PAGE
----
Jay Lovinger, ESPN’s resident poker professional, calls online poker the Wild West of Poker. With “homicidal maniacs behind every cursor … every hand has the potential to be a Wild West shootout. Every single hand.”
There’s no question that poker has grown immeasurably in popularity over the past three years. ESPN, the first network to broadcast the World Series of Poker, is partially responsible. But online poker rooms, like partypoker.com and ultimatebet.com, have probably had the most to do with the game’s increased popularity. Now, anyone with 50 bucks can validate a PayPal account, deposit that money into the poker room of his choice, and turn rags into riches. Just like the Wild West, right?
It’s easy to log in to ultimatebet.com and watch Spirit Rock take down $1000 pot after $1000 dollar pot. And it’s fun to log in to fulltiltpoker.com and actually play real-time hands at reasonable limits with poker legends like Phil Ivey, Erik Seidel and John Juanda. Just last week, I played $2/$4 limit hold’em with Seidel, who was sitting directly to my right. At one point, the table folded to Seidel who raised my big blind. I re-raised back with rags and bet out on the flop to take down the pot. Rags to riches. Just like the Wild West, right? Wrong.
Winning one hand against a world champion doesn’t make me a poker superstar. Phil Hellmuth, arguably the best poker player in the world, says if you can consistently beat the $20/$40 limit hold’em game at your local casino, you can consider yourself a bona fide professional. I asked Erik Seidel what he thought about that when we were sitting together and he said “that sounds about right.”
There’s a big difference between $2/$4 and $20/$40. In fact, they’re essentially two different games. At a $2/$4 table, whether it’s online or in a brick-and-mortar casino, you’ll find a lot of twenty-somethings playing more hands than they should. Some are even brash enough to think they can bluff you by raising $4 into a pot that’s already sitting at over $40. Pot odds, implied odds and basic strategy are lost on most of these players. Playing in these games, for the most part, is a complete wash. Not only do you have to beat the other players — not easy to do when there are seven to eight people in a pot — you also have to beat the rake, which at the lower limits is a larger percentage of the pot.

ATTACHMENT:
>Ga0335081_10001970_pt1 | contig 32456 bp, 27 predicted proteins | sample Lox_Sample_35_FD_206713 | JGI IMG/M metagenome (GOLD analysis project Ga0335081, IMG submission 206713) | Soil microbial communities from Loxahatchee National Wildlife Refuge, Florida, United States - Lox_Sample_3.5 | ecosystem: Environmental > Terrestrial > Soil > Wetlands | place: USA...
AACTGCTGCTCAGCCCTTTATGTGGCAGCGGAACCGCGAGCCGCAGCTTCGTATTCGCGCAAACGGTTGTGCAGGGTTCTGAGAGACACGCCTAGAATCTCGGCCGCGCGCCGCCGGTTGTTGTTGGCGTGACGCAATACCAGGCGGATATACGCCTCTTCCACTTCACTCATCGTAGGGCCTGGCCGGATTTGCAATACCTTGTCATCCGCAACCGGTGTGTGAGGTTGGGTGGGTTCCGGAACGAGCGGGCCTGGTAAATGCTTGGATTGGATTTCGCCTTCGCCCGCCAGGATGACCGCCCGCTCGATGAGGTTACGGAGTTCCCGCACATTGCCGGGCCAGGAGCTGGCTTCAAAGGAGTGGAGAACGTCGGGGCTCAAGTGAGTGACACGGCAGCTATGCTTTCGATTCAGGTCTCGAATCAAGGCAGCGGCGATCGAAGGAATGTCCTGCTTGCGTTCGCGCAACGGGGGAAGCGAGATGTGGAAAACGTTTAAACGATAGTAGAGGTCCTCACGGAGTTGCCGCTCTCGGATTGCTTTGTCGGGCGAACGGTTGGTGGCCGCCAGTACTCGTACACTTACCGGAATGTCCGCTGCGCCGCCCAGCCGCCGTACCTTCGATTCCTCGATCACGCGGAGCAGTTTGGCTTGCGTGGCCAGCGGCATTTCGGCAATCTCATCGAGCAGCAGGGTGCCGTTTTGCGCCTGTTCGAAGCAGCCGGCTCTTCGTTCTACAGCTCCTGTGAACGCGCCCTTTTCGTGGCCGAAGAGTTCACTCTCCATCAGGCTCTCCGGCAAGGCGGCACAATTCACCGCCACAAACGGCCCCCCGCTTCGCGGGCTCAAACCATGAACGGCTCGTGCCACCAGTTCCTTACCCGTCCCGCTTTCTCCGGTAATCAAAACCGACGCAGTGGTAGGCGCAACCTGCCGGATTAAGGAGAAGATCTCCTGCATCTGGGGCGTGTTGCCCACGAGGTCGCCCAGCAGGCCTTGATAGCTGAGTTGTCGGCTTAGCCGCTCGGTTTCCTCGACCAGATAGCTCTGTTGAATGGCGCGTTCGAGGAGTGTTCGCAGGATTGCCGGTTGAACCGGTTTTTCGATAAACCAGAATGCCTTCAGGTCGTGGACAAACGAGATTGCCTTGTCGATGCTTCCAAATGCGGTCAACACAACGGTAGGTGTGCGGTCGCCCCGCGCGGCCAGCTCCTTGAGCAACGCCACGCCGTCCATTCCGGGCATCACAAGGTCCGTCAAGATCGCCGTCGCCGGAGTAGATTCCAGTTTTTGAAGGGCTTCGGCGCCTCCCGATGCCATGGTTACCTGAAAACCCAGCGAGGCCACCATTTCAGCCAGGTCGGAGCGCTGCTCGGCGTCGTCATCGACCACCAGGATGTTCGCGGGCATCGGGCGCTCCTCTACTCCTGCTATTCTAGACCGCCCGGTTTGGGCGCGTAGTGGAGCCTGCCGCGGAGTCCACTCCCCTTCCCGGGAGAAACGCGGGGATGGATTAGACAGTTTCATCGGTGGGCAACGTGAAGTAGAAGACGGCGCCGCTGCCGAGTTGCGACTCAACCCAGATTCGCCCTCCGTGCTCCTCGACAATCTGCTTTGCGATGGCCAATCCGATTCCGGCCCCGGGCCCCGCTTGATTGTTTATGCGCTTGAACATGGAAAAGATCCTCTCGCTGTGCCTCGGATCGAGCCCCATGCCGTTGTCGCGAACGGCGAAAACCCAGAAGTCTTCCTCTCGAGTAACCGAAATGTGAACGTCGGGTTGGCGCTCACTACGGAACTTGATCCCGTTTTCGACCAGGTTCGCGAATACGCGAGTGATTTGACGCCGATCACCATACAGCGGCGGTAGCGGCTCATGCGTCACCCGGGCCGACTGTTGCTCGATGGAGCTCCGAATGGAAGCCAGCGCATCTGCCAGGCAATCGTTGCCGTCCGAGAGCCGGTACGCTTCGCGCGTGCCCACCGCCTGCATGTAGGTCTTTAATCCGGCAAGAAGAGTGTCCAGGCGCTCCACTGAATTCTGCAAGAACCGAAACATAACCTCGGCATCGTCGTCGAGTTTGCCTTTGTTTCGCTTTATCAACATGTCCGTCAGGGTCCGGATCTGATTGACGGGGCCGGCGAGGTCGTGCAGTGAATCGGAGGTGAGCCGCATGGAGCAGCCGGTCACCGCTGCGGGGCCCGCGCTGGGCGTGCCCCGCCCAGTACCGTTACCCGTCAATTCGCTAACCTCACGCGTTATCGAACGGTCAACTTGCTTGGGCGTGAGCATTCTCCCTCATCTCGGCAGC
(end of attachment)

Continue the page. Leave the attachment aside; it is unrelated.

In a $20/$40 game, however, it would be unusual to find more than five players in a pot. There’s almost always a raise — or two, or three, or four — preflop, and the rake is significantly lower as a percentage of the pot. The game is both easier, and harder, to beat.
Online, the differences between the two games are magnified. The $20/$40 game remains relatively stable, but the $2/$4 and other lower limit hold’em games degenerate into a lottery-style free for all. It’s like playing bingo, where your two hole cards are your bingo board and the flop, turn and river are the balls being drawn out of the cage. I’m not saying it can’t be done, but it takes a special kind of player to consistently beat the lower limit online poker games.
In real estate, the key to success is location, location, location. In low limit online poker, the key to success is discipline, discipline, discipline. Four years ago, I played my first online poker game at paradisepoker.com. I lost $200 in 30 minutes at the $5/$10 limit hold’em table. What I had in ego, I lacked in discipline. Since then, as the game has grown, so have I. Four days ago, I won a $580 pot at the $5/$10 no-limit hold’em table at fulltiltpoker.com. It wasn’t against a poker legend like Erik Seidel, Phil Ivey or John Juanda, and it didn’t matter to me in the least. I had the discipline to wait on a hand and catch someone with his hand in the cookie jar. Bingo.
Online poker, like all things, is not for everyone. But if you enjoy playing and want to meet some interesting people, there’s a Yahoo group for Ann Arbor players. Just go to Yahoo! Groups and search for “a2poker.” Sign up, and there are live games played every week in various locations around campus. One member has suggested running a World Series of Poker type event at his house, with all different variations of poker being played and with no single buy-in greater than $25. Last year, you might remember, I co-hosted the World Series of Michigan tournament, with a $100 buy-in. The winner took home a cool $1,200.
Sound interesting? Sign up. I’ll see you at the tables.
Lee can be reached at email@example.com.